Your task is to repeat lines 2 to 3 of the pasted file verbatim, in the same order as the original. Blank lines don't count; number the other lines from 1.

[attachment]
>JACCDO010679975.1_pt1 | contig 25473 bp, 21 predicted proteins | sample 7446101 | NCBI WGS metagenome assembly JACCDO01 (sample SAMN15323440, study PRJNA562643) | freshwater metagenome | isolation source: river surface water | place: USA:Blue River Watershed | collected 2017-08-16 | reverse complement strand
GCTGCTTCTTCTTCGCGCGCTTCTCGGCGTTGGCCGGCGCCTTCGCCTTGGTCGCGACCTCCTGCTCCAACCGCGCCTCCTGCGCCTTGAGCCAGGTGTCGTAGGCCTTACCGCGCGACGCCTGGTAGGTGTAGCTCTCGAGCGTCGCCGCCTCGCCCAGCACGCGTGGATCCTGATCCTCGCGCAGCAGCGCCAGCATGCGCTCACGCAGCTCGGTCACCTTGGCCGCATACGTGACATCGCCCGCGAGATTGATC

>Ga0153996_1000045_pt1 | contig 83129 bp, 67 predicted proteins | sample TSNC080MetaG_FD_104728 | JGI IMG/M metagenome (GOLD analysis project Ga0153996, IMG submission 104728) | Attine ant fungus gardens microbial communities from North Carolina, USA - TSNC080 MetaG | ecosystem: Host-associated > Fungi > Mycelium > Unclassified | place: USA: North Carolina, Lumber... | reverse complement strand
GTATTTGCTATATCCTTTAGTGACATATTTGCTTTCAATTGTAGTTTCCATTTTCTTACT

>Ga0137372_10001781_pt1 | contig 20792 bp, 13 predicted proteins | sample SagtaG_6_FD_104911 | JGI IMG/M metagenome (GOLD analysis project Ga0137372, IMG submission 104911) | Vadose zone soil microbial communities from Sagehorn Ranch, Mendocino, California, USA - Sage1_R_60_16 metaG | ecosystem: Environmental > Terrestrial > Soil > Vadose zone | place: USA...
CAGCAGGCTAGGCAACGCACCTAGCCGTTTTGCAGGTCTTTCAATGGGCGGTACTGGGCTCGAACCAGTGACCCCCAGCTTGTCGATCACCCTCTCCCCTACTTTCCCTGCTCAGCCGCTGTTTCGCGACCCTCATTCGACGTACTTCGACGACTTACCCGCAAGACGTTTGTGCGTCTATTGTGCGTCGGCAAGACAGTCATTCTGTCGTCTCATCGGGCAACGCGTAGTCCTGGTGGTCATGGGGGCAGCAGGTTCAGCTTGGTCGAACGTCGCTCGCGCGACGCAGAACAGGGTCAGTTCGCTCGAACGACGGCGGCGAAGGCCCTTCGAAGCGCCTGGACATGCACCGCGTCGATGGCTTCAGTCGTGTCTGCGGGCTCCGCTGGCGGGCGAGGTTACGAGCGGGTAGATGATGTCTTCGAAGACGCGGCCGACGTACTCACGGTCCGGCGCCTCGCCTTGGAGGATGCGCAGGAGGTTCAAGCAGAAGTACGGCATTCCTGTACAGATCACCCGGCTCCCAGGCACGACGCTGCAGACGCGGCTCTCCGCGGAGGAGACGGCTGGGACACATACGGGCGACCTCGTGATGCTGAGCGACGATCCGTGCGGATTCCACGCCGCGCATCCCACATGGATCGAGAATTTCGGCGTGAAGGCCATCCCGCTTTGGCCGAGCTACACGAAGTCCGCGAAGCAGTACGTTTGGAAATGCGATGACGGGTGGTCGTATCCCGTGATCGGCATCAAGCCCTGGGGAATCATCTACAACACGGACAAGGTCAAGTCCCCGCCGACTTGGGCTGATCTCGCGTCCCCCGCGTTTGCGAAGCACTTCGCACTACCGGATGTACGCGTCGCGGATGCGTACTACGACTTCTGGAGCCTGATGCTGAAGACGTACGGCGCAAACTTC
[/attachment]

GCTGCTTCTTCTTCGCGCGCTTCTCGGCGTTGGCCGGCGCCTTCGCCTTGGTCGCGACCTCCTGCTCCAACCGCGCCTCCTGCGCCTTGAGCCAGGTGTCGTAGGCCTTACCGCGCGACGCCTGGTAGGTGTAGCTCTCGAGCGTCGCCGCCTCGCCCAGCACGCGTGGATCCTGATCCTCGCGCAGCAGCGCCAGCATGCGCTCACGCAGCTCGGTCACCTTGGCCGCATACGTGACATCGCCCGCGAGATTGATC

>Ga0153996_1000045_pt1 | contig 83129 bp, 67 predicted proteins | sample TSNC080MetaG_FD_104728 | JGI IMG/M metagenome (GOLD analysis project Ga0153996, IMG submission 104728) | Attine ant fungus gardens microbial communities from North Carolina, USA - TSNC080 MetaG | ecosystem: Host-associated > Fungi > Mycelium > Unclassified | place: USA: North Carolina, Lumber... | reverse complement strand